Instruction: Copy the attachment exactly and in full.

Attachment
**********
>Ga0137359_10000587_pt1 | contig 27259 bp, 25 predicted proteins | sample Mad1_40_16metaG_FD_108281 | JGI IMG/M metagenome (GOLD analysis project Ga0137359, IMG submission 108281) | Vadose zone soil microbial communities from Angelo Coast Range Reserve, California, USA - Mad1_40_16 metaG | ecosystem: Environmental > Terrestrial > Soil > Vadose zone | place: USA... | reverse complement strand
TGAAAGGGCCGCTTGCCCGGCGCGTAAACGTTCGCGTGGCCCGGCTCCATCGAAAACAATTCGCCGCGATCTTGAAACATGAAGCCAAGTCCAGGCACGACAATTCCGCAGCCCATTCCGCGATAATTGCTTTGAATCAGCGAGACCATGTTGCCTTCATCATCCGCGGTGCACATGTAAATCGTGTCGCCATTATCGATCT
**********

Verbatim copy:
>Ga0137359_10000587_pt1 | contig 27259 bp, 25 predicted proteins | sample Mad1_40_16metaG_FD_108281 | JGI IMG/M metagenome (GOLD analysis project Ga0137359, IMG submission 108281) | Vadose zone soil microbial communities from Angelo Coast Range Reserve, California, USA - Mad1_40_16 metaG | ecosystem: Environmental > Terrestrial > Soil > Vadose zone | place: USA... | reverse complement strand
TGAAAGGGCCGCTTGCCCGGCGCGTAAACGTTCGCGTGGCCCGGCTCCATCGAAAACAATTCGCCGCGATCTTGAAACATGAAGCCAAGTCCAGGCACGACAATTCCGCAGCCCATTCCGCGATAATTGCTTTGAATCAGCGAGACCATGTTGCCTTCATCATCCGCGGTGCACATGTAAATCGTGTCGCCATTATCGATCT